Key findings from Martec's IT in Retail Report 2016-17

Every year the IT in Retail report from retail consultancy and training company, Martec International, looks into the systems strategies and priorities of the 150 of the UK's largest retailers.

Representing retail sales of £210 billion and covering more than 60,000 stores, equating to 63% of the UK market, the report is viewed as a significant gauge of retail technology investment and sentiment in the country.

Essential Retail has picked out some of the key points from this year's study.

Average spend on systems among retailers is 1% of sales

Martec says that this figure has risen and is now back at its 2011-12 level. According to the consultancy, there was a peak in 2004 when spending on systems was at 1.4% of sales – but it has reduced each year until now. Planned replacement levels are high too, backing up the trend of increased IT spend.

Marketing and eCommerce departments increasingly spending on IT

42% of retailers recognise that other departments invest in IT projects that do not come under the auspices of the IT department – up from 33% last year. The report indicates the key departments doing this are eCommerce and marketing, with 22% of all retailers having eCommerce departments that invest in non-IT controlled projects. The figure is 17% for marketing.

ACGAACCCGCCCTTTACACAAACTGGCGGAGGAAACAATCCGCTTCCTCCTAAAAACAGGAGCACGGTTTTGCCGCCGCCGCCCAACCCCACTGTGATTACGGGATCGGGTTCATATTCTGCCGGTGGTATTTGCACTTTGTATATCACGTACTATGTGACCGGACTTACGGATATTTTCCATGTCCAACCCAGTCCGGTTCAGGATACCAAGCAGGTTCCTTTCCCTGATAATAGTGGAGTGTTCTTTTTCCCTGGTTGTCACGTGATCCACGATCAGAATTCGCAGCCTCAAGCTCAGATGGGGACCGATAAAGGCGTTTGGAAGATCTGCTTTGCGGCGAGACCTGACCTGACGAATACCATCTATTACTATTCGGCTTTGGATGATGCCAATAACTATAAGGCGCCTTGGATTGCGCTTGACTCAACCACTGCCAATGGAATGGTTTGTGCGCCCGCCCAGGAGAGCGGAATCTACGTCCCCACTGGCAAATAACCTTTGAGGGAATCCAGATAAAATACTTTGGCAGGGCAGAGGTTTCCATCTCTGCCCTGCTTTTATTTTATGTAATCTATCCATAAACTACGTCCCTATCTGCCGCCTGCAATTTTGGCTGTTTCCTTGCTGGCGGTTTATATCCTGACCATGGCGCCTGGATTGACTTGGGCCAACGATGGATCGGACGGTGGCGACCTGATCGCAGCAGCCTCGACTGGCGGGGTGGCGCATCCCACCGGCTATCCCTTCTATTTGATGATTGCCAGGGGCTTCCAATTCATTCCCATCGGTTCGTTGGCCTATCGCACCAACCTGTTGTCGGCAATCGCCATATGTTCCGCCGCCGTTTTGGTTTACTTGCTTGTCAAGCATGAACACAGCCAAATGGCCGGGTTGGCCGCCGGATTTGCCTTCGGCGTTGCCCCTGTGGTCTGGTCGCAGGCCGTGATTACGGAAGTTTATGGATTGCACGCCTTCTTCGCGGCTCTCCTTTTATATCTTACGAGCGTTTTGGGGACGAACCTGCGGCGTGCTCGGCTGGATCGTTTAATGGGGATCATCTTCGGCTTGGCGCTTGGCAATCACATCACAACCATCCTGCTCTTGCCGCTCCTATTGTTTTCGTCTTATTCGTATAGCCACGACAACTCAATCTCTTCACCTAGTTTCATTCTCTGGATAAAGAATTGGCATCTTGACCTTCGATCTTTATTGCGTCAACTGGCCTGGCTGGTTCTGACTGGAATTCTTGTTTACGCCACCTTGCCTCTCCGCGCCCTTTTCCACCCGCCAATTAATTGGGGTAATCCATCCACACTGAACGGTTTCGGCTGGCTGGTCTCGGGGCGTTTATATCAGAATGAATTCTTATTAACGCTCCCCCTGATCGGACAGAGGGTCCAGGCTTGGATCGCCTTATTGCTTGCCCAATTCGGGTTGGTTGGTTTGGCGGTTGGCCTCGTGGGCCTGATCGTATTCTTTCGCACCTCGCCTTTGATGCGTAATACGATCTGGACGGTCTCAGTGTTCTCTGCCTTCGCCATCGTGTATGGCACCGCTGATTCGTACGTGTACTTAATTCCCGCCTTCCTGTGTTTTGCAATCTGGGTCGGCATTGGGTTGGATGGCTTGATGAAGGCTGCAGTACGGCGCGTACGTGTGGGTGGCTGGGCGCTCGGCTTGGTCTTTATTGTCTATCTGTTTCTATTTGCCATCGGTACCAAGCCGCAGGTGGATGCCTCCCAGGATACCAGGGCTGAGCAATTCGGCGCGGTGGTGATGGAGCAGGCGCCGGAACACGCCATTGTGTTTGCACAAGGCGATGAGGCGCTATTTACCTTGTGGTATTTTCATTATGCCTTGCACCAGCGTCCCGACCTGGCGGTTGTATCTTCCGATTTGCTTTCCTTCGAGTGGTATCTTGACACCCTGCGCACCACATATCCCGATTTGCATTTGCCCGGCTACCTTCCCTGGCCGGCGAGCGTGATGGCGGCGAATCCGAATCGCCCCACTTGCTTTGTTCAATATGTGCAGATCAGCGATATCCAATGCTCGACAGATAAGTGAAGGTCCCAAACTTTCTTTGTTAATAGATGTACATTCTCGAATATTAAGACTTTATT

The average retailer now has 4.6 different sales channels

Martec says this figure is increasing every year. It noted what many retailers are on record as saying in that systems are not very often integrated across all sales channels, making it difficult to manage them profitably. 

Top investment priority is eCommerce

When asked about their top three investment priorities for the next three years, and the answer given by the largest percentage of respondents was eCommerce. Store systems came in second place and ERP was third. The latter had a much higher prominence than previous years, which Martec said demonstrates significant IT investment is being planned.

Since @MartecIntl have been asking the same questions of the same retailers for years, their results are pretty solid.

Fran Riseley, director of Martec, commented: "We believe that consumer pressure for a joined-up shopping experience across channels is boosting retail IT spend at the moment. 

"This means retailers are buying ERP systems, and replacing merchandising and eCommerce systems so that the vision of a single stock pool and view of customers across all sales channels is realised. It is significant that IT spend is moving out of the IT department, with marketing and eCommerce executives being the main investors in technology beyond the CIO."